seal  Purdue News

December 1, 2003

Communication key to avoid difficulties in family farm transfer

WEST LAFAYETTE, Ind. – With positive communication, farm families can avoid conflict during the farm transfer process, according to Sharon DeVaney, a Purdue University retirement planning specialist.

While interviewing 40 farm families about their retirement plans, DeVaney found that many families had difficulty talking about farm transfer.

"At times, younger people don't want to initiate the topic of an aging parent, or older parents fear losing authority if they give up the title to the farm or start to discuss farm transfer," DeVaney said.

DeVaney offers the first Web site to approach the topic of farm transfer and communication strategies for family members. The site offers information and frequently asked questions concerning transferring farm ownership, a presentation guide, videos involving a farm family in Delphi, Ind., and an interactive quiz.

DeVaney said that conversations on farm transfer should be respectful of each participant's opinion. Rather than have one person control the discussion, the group should work together to solve the issue, allowing for equal input.

"This will allow each participant of the farm transfer process to have an equal say, thereby avoiding argument and conflict," she said.

DeVaney said older adults need to retain some authority. In many cases, the younger adult feels the need to "take care" of older family members. DeVaney said that in this instance the two parties need to be respectful of each other's opinion and not force anything upon the other.

"In farm transfer cases it is helpful to include an adviser, such as an attorney, to assist the family with the succession planning process," DeVaney said. "It is important to help the older person understand how their estate planning actions affect those who are left behind such as a spouse and children."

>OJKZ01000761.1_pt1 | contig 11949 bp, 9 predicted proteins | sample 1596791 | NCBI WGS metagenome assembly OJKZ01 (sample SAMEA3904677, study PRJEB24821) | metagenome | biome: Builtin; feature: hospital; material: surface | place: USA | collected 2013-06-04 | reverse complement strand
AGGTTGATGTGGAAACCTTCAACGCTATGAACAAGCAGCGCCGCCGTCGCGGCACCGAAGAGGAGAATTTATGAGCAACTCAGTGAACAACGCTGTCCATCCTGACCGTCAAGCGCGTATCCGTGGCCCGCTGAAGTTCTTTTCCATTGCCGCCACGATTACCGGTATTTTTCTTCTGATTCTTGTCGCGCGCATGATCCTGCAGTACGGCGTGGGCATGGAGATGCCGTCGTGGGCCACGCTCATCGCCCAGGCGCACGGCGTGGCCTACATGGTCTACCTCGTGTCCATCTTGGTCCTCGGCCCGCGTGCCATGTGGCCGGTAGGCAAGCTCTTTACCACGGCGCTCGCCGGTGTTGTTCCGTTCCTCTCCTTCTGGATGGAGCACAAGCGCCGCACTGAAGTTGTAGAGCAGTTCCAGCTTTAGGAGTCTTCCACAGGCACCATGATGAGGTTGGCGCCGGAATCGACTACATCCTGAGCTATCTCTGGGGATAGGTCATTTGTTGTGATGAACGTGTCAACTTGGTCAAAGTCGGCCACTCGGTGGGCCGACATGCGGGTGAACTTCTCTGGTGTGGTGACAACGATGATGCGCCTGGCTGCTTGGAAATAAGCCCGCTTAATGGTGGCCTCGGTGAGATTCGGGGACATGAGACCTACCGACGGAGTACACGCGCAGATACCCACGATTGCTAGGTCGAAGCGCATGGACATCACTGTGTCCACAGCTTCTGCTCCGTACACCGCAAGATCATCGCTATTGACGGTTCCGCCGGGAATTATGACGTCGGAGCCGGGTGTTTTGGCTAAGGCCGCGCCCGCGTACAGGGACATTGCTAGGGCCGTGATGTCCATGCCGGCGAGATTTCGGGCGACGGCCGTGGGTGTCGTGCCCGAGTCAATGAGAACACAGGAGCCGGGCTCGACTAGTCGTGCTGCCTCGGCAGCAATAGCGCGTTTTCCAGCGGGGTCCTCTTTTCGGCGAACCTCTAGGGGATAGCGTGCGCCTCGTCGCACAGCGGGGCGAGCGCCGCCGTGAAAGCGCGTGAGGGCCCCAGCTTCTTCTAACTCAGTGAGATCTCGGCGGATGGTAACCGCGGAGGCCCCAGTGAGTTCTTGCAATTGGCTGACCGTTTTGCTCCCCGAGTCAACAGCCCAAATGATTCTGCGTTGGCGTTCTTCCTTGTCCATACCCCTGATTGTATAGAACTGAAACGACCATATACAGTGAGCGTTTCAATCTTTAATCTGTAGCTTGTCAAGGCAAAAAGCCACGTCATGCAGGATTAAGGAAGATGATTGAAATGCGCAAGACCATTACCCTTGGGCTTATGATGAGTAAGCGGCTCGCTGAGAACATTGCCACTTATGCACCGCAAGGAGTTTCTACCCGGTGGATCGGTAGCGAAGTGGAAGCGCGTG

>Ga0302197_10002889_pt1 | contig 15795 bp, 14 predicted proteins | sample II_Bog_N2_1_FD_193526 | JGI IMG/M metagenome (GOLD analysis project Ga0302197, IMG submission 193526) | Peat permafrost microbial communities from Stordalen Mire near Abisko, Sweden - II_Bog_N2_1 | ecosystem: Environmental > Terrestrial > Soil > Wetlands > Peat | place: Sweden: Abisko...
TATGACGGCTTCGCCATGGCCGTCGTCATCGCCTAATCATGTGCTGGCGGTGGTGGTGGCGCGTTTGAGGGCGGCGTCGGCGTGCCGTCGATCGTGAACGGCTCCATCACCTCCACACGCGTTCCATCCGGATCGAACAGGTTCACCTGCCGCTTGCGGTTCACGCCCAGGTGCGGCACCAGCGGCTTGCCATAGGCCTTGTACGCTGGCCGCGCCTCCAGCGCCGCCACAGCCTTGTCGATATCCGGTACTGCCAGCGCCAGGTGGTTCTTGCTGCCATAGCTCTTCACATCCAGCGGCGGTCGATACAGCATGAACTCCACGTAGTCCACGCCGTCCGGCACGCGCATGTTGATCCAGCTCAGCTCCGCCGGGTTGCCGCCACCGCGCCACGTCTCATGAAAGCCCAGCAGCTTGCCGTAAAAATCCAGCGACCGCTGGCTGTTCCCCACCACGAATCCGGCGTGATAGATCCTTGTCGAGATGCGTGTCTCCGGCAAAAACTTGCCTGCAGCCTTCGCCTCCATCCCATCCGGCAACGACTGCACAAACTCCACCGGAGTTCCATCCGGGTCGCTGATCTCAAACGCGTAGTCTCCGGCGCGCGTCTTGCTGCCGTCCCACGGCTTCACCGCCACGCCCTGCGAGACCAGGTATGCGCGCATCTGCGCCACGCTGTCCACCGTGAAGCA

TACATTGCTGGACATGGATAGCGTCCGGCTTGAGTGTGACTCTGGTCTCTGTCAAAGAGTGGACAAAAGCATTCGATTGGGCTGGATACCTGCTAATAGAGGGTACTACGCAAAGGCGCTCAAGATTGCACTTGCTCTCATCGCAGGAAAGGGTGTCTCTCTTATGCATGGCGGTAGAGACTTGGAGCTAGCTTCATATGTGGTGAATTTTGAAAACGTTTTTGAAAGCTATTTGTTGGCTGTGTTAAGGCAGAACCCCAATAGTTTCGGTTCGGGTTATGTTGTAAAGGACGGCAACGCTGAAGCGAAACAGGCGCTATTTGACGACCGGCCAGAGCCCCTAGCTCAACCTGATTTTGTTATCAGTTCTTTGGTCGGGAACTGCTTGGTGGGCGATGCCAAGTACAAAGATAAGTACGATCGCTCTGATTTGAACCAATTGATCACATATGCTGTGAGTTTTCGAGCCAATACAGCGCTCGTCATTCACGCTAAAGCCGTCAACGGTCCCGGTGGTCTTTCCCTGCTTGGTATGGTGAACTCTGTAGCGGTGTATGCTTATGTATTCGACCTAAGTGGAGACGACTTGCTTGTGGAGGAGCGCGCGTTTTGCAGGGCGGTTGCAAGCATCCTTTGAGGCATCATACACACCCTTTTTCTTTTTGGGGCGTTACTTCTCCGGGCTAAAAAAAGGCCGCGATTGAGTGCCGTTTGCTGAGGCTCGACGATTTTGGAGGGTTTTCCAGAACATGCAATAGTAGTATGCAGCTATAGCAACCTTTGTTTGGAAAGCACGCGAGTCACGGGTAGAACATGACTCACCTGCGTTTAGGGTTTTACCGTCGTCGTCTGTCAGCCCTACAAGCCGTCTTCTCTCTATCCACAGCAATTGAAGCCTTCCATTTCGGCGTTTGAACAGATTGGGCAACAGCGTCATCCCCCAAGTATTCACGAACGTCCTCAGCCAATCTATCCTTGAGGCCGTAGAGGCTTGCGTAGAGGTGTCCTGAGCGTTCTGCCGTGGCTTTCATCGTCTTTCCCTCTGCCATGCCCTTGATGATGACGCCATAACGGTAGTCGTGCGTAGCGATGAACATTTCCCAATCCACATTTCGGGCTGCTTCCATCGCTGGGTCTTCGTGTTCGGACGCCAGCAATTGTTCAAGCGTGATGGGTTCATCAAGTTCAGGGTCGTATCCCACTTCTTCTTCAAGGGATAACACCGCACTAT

Farm operators should begin to make estate plans by the age of 50 to 60 while they are in good health and not when they are coping with an illness.

"It will be easier for the family to discuss the process if everyone is healthy and fully able to discuss the future of the farm," DeVaney said.

DeVaney also advises farm families to hold meetings to discuss the future operation of the farm. Participants should discuss the purpose for holding such meetings and what they hope to accomplish.

Another sensitive issue is deciding who will be successor to the farm, especially if there is no family member to designate. If there is no family member to operate the farm, an alternative to selling could be to find a beginning farmer to bring into the operation.

DeVaney said some states provide programs that help match older farmers with beginners. From this point, the farm operator and beginning farmer can discuss possible transfer strategies.

Development of the Web site was funded by the National Endowment for Financial Education. DeVaney's work was funded by the U.S. Department of Agriculture's Cooperative Extension Service and the National Endowment for Financial Education.

Writer: Meggie Issler, (765) 494-8402,

Source: Sharon DeVaney, (765) 494-8300,

Ag Communications: (765) 494-2722; Beth Forbes,
Agriculture News Page

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